We have premier support so I heavily use the partner training portal to prepare for certification exams. Also, I have a membership with pluralsight and think these video resource are a great way for developers to stay up to date and relevant. I also follow several blogs like Sara Has No Limits, Bob Buzzard blog, Andy In The Cloud, Force365 – Cloud Architects, The Humble Salesforce Developer, et al. I also started blogging myself on topics that I practice at work that I think might help others. Recently, I have been working a lot with metadata api’s and so I probably reference Andy In The Cloud blog the most. I have a lot of content from my recent experience that I would very much like to blog about when I can find the time.
Did you get any advice from other developers and if so what was the most helpful?
Yes, but it was a very weird situation. I was managing (and leading) a remote team of very experience Salesforce developers (all in Bolivia) and then swapped roles with a technical lead (in Houston) that wanted to pursue management. Most of my remote reports were now my peers and it was difficult at first to get advice from them. Once the other developers saw that I was very serious about changing role – the certification helped – and they realized that I really did want to follow the technical path then they really helped me out. Two of the Bolivians visited for two weeks. During this time, they helped me to switch from Eclipse to MavensMate, work with Git and Stash (previously I only worked with Mercurial and other like versioning software), and – most of all – they really really challenged my code. My years of being a professional developer came back to me very quickly during their visit which really motivated me.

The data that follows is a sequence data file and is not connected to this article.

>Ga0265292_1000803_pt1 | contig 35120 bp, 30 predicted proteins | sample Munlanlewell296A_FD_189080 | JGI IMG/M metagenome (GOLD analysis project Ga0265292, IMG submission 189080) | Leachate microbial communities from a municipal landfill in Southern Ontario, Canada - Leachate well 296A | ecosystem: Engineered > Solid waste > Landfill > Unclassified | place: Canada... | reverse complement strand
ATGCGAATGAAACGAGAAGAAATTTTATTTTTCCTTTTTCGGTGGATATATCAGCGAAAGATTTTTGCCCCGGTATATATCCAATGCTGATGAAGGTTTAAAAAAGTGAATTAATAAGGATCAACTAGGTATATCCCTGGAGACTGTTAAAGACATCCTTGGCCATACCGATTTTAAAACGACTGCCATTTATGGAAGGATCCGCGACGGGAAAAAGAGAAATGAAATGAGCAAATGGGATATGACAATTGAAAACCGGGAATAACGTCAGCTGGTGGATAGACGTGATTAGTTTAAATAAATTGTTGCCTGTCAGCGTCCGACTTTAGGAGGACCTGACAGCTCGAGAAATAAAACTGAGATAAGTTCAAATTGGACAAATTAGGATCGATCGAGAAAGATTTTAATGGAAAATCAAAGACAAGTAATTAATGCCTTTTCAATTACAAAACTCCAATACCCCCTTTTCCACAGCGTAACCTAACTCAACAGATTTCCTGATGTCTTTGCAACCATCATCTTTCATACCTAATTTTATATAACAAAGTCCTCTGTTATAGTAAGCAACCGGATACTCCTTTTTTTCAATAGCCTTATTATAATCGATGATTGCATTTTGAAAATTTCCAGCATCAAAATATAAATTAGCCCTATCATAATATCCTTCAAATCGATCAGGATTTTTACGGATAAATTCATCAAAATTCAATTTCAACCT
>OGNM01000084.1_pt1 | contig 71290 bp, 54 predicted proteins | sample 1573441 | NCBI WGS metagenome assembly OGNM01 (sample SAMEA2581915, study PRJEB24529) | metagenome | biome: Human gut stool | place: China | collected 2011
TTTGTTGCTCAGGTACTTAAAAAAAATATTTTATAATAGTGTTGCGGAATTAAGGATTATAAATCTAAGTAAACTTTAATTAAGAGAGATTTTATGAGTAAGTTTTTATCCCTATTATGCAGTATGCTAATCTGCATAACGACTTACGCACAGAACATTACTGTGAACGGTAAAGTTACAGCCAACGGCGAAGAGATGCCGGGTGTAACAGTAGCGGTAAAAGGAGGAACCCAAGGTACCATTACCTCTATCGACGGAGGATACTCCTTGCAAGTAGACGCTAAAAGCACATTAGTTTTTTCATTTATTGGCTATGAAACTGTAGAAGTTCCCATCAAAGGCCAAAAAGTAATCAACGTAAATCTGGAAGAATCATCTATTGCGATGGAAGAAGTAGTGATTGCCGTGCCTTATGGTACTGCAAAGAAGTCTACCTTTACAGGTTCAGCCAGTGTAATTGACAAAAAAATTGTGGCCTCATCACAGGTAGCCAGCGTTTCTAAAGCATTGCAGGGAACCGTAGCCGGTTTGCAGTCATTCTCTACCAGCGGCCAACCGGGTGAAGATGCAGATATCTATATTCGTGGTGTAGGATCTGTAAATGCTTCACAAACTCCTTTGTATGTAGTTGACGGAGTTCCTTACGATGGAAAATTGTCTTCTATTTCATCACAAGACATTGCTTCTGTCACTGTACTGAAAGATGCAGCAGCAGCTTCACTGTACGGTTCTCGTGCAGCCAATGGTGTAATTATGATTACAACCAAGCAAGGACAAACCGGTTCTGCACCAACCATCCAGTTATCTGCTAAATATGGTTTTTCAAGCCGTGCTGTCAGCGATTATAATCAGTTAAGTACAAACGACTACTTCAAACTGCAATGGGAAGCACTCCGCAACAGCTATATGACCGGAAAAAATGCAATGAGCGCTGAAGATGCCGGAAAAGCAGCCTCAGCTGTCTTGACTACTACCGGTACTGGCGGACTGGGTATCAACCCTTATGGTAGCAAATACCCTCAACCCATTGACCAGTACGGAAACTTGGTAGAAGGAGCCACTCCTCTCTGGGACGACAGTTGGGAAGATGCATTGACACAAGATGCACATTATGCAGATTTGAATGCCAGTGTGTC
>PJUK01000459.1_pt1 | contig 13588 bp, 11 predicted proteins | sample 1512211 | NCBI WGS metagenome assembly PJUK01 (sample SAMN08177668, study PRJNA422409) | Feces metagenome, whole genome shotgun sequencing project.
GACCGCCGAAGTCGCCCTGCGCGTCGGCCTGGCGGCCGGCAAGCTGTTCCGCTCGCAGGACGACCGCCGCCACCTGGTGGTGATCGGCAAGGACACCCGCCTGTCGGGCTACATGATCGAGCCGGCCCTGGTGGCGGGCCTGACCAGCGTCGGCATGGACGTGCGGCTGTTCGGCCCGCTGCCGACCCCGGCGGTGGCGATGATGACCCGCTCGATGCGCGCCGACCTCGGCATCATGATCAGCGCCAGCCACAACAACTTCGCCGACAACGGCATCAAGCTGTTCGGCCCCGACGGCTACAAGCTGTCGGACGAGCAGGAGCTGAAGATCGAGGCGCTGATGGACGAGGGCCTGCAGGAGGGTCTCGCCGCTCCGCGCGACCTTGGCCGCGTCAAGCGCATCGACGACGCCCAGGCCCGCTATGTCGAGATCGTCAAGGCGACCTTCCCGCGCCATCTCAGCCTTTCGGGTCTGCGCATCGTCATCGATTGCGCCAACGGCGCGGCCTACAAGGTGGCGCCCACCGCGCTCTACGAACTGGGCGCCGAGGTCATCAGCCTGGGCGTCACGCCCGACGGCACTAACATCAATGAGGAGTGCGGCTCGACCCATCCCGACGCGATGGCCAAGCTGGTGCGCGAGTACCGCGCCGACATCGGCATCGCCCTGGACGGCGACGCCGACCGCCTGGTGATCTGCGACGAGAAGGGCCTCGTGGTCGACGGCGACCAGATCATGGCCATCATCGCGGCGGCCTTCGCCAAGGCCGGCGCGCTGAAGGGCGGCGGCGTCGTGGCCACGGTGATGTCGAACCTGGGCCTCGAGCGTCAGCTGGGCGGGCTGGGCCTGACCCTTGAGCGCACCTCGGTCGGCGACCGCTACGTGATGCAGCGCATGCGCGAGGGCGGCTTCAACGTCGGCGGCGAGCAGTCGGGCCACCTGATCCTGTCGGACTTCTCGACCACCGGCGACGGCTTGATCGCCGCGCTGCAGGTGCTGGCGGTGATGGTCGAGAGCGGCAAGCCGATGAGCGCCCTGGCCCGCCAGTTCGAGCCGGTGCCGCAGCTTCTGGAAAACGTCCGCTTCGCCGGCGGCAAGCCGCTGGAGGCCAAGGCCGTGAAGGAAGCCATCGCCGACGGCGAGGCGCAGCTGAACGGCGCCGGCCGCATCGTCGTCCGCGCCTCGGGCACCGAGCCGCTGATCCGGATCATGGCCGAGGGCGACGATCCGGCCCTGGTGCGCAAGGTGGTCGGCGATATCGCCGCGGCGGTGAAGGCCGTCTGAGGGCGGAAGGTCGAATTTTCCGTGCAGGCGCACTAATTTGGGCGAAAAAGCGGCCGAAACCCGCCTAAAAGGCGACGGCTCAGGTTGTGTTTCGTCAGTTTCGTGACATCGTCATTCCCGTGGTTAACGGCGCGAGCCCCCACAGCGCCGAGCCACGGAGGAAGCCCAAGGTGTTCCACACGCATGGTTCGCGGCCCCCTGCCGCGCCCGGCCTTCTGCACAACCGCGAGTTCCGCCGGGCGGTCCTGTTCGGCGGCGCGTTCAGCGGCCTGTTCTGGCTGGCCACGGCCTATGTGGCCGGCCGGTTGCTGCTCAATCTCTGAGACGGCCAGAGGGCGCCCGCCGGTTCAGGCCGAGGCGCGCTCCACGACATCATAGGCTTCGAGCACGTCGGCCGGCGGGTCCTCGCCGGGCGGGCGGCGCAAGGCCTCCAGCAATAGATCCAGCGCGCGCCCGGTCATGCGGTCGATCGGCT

What are you doing now and how did everything you do prepare you for it?
After the Bolivians visited, we sprinted together for four three-week sprints developing a managed package. It has been the best 12 weeks of my career by a long shot. I am really looking forward to working with Salesforce over the long term to really master the platform.
If you had to do it all over again, what would you do differently in your transition approach?
Nope, I would not change a thing about the transition approach. I use to go to work every day as a manager. Now, I go to work every day to play with my favorite hobby. I look at every work day like I would a fun vacation day on the slopes in Telluride or on the beaches in Maui. I truly love my job and more than that – I love knowing what I am going to be doing for the rest of my career. There is a clear difference between management and developer. I liked management but development has always been what I truly love to do. If I could do parts of my career over again, then I probably would not have gone into management. With that said, I am a better developer now for it.
Anything else you want to add that you think would be helpful to developers transitioning?
If you already program in Java or C# then the transition will be very easy for you. If you are a front end developer then your experience would likely be extremely valuable to a Salesforce development team. And to all other developers (and even managers), you can be a Salesforce developer too by leveraging the great Salesforce training course, Salesforce resources, Success forums, blogs, and the many many people (like Sara) that have already transitioned and really want to help you. I also very much would like to help anyone that wants to make this transition too.